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More evidence on the cardiovascular benefits of tea

Posted date:
20th Aug '16
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Black tea has protective effects on the blood vessels according to a new study published in the journal, Nutrients, this week.1
The lining of the blood vessels, known as the endothelium, is important for cardiovascular function in that dysfunction of the epithelium is linked with cardiovascular disease, including coronary heart disease and high blood pressure. As a consequence, the reversal of endothelial dysfunction might improve cardiovascular risk.
Black tea consumption is increasingly linked with reduced incidence of cardiovascular events.2,3 It is the polyphenol flavonoids in black tea that are thought to be responsible for this beneficial effect. Epidemiological studies have shown an inverse correlation between flavonoid-rich diets and cardiovascular disease.4,5 Tea accounts for a major proportion of total flavonoid intake in a number of Western countries, including the UK.6,7,8 

Previous research has indicated that the impact of black tea flavonoids could partly be the result of these substances improving endothelial function. Some dietary intervention studies have reported that both acute and chronic black tea consumption increases flow-mediated dilation (FMD) of the blood vessels in healthy volunteers as well as in patients with cardiovascular disease.9,10 Another previopus study has shown that the daily consumption of even a single cup of tea (100 mg tea flavonoids) per day increased the flow-mediated dilation FMD of the blood vessels in healthy volunteers, and improving further with escalating dose.11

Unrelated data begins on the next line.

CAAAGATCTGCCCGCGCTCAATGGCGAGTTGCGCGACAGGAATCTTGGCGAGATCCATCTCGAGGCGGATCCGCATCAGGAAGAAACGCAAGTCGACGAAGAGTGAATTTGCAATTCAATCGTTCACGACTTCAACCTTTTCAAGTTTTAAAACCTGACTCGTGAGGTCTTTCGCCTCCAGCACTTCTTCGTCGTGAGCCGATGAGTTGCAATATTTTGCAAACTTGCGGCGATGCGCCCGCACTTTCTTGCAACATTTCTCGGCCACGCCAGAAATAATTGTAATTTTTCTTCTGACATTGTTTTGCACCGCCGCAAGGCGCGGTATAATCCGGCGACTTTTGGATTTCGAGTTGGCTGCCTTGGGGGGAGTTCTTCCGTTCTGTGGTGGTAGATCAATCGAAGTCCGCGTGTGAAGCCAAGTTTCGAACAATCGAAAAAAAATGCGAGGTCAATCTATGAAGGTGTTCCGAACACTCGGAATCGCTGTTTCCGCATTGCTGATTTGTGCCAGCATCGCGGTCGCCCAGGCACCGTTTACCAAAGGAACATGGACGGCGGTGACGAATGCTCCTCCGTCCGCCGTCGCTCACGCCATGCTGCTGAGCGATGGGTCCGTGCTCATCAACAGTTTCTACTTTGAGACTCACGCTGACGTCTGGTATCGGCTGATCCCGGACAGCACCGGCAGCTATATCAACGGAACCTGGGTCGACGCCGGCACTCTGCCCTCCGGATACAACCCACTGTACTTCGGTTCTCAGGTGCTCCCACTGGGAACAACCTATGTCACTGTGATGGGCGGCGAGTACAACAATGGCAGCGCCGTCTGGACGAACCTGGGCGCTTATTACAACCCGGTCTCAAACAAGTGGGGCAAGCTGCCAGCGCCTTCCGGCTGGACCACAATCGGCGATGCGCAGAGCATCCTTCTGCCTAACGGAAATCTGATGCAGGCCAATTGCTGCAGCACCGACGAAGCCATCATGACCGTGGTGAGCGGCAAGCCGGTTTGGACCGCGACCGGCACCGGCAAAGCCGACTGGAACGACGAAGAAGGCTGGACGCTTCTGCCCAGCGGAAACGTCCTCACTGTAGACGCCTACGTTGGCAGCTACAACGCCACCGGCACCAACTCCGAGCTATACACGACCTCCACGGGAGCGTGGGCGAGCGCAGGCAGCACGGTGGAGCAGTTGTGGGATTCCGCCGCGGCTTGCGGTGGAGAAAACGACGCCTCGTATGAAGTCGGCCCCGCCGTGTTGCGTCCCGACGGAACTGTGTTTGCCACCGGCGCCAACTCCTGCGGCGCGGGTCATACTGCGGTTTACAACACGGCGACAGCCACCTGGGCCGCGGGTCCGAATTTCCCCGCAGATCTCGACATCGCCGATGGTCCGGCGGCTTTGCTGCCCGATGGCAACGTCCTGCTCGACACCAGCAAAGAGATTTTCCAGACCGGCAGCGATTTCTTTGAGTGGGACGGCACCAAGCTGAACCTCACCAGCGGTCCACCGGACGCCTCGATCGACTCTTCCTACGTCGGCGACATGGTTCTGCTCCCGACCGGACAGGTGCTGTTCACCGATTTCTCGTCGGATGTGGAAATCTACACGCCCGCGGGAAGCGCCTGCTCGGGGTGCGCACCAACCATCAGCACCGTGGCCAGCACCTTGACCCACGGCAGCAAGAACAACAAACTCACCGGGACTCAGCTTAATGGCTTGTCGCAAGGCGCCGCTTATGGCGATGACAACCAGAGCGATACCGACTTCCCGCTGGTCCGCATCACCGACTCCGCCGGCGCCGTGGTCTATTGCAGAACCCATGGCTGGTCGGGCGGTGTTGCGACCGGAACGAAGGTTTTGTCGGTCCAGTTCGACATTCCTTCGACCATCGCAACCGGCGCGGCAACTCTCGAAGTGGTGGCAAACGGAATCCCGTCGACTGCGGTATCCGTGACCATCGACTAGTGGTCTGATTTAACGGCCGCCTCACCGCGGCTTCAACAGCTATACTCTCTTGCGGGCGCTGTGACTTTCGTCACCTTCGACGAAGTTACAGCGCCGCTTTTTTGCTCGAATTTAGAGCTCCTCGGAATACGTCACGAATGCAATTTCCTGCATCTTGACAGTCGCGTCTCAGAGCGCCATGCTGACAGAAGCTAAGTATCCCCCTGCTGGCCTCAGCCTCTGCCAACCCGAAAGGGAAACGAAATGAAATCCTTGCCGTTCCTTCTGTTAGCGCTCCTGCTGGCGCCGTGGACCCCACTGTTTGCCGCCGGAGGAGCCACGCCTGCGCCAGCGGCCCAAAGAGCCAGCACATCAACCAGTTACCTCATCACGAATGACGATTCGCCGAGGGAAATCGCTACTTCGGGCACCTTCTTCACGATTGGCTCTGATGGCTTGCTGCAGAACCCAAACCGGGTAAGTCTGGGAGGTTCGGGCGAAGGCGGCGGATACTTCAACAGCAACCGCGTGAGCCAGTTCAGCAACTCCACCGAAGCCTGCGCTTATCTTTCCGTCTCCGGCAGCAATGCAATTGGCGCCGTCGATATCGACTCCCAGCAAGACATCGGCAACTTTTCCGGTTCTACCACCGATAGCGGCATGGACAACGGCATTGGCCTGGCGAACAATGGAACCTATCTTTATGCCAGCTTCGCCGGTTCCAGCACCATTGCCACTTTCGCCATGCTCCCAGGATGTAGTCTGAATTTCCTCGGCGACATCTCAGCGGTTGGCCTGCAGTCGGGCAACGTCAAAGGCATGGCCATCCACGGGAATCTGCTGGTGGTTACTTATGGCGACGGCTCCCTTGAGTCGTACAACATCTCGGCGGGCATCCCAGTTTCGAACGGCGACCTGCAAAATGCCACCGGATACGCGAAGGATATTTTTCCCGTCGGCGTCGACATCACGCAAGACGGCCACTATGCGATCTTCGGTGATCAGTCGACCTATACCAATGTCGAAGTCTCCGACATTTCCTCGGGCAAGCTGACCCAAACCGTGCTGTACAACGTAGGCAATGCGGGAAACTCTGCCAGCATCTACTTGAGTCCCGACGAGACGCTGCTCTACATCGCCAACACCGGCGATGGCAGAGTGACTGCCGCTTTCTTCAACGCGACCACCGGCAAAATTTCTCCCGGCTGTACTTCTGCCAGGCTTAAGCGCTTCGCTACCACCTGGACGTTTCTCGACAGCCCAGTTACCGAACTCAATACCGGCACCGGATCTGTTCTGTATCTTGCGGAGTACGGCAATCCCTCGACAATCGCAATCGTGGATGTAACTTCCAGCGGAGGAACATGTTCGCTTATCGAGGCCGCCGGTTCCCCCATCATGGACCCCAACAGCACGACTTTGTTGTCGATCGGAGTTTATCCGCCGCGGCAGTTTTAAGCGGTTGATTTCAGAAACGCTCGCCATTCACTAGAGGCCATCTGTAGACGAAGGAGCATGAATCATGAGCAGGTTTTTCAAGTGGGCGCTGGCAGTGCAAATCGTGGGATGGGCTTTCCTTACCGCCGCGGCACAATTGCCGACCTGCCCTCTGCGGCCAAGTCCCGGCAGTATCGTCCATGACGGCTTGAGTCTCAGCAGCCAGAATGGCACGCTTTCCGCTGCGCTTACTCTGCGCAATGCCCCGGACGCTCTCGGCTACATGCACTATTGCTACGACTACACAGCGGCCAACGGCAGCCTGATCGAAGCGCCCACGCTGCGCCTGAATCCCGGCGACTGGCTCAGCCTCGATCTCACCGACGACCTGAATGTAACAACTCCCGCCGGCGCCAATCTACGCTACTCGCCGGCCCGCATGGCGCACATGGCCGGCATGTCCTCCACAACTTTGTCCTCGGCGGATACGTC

In this newly published study researchers from Italy and the Netherlands investigated the effect of black tea on circulating angiogenic cells (CACs), a marker of endothelial function. CACs maintain and repair the endothelium regulating its function by improving the dilation of the blood vessels and hence improving blood flow.
This was a randomized, double-blind, controlled, cross-over study in which 19 patients with high blood pressure were assigned to black tea (150 mg polyphenols) or a placebo twice a day for eight days. Measurements were taken from the patients when fasting and also after a dose of fat in the form of whipping cream. A meal high in fat reduces FMD and endothelial function, and the aim of this study was to see if black tea could revert this dysfunction. FMD of the blood vessels was measured at baseline and after consumption of the black tea. Compared with the placebo, black tea ingestion increased functionally active CACs and FMD. Black tea further increased FMD 1, 2, 3, and 4 hours after consumption, with maximal response 2 hours after consumption. Consuming cream (fat) decreased FMD, while tea consumption counteracted FMD impairment. 

Overall black tea increased the number of CACs and prevented the endothelial dysfunction induced by an acute oral fat load of cream in patients with high blood pressure.